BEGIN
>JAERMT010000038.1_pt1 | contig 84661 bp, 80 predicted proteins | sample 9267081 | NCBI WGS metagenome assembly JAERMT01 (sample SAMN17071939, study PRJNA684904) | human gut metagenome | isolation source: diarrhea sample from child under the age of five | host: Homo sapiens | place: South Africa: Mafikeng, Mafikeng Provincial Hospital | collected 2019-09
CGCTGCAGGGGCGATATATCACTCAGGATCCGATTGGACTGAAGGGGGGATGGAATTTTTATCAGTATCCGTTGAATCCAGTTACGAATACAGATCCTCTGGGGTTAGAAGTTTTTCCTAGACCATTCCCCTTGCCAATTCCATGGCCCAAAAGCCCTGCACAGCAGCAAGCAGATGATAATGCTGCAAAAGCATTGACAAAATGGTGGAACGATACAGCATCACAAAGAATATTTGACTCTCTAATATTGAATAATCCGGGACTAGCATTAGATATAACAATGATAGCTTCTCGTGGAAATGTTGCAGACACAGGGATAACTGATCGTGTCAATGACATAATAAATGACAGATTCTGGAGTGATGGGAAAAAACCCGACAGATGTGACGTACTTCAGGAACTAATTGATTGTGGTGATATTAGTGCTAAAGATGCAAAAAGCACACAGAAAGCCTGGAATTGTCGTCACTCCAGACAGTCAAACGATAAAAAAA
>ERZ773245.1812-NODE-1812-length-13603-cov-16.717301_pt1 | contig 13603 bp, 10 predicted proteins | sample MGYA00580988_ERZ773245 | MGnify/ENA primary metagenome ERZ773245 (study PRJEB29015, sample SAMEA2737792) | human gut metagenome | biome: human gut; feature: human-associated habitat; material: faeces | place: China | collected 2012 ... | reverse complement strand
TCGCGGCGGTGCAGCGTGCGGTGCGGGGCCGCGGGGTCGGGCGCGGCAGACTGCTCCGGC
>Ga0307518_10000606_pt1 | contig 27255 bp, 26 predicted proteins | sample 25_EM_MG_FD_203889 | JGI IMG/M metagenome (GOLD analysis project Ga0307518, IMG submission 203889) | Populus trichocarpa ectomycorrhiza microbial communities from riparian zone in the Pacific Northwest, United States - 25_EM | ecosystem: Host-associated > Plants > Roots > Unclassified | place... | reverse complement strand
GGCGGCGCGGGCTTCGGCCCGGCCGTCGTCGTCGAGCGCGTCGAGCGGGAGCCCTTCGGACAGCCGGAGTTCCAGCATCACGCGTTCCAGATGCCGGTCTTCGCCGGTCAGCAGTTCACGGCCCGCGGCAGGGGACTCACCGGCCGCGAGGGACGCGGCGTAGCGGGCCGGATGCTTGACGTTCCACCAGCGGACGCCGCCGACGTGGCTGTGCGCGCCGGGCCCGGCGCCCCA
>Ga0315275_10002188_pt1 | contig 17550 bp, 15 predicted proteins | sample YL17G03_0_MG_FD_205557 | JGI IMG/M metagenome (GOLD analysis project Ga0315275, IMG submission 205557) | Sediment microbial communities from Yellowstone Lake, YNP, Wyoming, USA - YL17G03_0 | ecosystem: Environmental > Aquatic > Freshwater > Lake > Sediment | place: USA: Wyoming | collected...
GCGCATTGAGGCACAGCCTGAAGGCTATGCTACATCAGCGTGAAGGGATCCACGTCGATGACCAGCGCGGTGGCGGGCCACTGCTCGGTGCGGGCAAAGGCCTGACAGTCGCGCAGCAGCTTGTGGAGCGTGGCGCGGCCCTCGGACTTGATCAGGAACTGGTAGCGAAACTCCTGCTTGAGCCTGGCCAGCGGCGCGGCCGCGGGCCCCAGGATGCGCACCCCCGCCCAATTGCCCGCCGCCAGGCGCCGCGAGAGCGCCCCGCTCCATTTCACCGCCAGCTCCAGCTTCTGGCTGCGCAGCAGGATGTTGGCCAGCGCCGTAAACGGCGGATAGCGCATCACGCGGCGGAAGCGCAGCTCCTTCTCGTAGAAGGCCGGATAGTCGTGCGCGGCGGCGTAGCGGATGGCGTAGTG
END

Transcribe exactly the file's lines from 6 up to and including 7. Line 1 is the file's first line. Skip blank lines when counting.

GGCGGCGCGGGCTTCGGCCCGGCCGTCGTCGTCGAGCGCGTCGAGCGGGAGCCCTTCGGACAGCCGGAGTTCCAGCATCACGCGTTCCAGATGCCGGTCTTCGCCGGTCAGCAGTTCACGGCCCGCGGCAGGGGACTCACCGGCCGCGAGGGACGCGGCGTAGCGGGCCGGATGCTTGACGTTCCACCAGCGGACGCCGCCGACGTGGCTGTGCGCGCCGGGCCCGGCGCCCCA
>Ga0315275_10002188_pt1 | contig 17550 bp, 15 predicted proteins | sample YL17G03_0_MG_FD_205557 | JGI IMG/M metagenome (GOLD analysis project Ga0315275, IMG submission 205557) | Sediment microbial communities from Yellowstone Lake, YNP, Wyoming, USA - YL17G03_0 | ecosystem: Environmental > Aquatic > Freshwater > Lake > Sediment | place: USA: Wyoming | collected...